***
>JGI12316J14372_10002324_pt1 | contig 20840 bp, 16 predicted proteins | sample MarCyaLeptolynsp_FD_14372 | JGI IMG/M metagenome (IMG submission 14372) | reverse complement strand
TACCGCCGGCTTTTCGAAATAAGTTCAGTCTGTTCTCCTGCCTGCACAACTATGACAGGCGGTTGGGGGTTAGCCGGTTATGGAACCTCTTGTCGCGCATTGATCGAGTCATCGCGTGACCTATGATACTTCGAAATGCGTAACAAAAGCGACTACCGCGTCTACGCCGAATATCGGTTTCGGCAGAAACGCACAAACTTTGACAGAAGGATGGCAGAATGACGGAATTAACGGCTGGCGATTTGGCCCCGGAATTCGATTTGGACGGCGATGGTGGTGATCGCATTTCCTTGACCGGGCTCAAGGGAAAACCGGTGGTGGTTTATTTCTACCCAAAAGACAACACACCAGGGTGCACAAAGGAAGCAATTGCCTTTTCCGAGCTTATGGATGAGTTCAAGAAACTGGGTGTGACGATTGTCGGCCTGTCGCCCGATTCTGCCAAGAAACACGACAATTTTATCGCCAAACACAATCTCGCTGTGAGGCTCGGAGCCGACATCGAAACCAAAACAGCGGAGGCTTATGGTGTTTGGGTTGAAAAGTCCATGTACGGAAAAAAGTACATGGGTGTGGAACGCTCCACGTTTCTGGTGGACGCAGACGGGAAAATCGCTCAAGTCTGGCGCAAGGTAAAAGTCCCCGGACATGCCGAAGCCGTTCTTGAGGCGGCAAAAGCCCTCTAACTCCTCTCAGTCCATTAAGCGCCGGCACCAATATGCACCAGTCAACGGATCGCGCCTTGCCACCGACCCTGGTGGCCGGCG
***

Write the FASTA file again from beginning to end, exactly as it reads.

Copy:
>JGI12316J14372_10002324_pt1 | contig 20840 bp, 16 predicted proteins | sample MarCyaLeptolynsp_FD_14372 | JGI IMG/M metagenome (IMG submission 14372) | reverse complement strand
TACCGCCGGCTTTTCGAAATAAGTTCAGTCTGTTCTCCTGCCTGCACAACTATGACAGGCGGTTGGGGGTTAGCCGGTTATGGAACCTCTTGTCGCGCATTGATCGAGTCATCGCGTGACCTATGATACTTCGAAATGCGTAACAAAAGCGACTACCGCGTCTACGCCGAATATCGGTTTCGGCAGAAACGCACAAACTTTGACAGAAGGATGGCAGAATGACGGAATTAACGGCTGGCGATTTGGCCCCGGAATTCGATTTGGACGGCGATGGTGGTGATCGCATTTCCTTGACCGGGCTCAAGGGAAAACCGGTGGTGGTTTATTTCTACCCAAAAGACAACACACCAGGGTGCACAAAGGAAGCAATTGCCTTTTCCGAGCTTATGGATGAGTTCAAGAAACTGGGTGTGACGATTGTCGGCCTGTCGCCCGATTCTGCCAAGAAACACGACAATTTTATCGCCAAACACAATCTCGCTGTGAGGCTCGGAGCCGACATCGAAACCAAAACAGCGGAGGCTTATGGTGTTTGGGTTGAAAAGTCCATGTACGGAAAAAAGTACATGGGTGTGGAACGCTCCACGTTTCTGGTGGACGCAGACGGGAAAATCGCTCAAGTCTGGCGCAAGGTAAAAGTCCCCGGACATGCCGAAGCCGTTCTTGAGGCGGCAAAAGCCCTCTAACTCCTCTCAGTCCATTAAGCGCCGGCACCAATATGCACCAGTCAACGGATCGCGCCTTGCCACCGACCCTGGTGGCCGGCG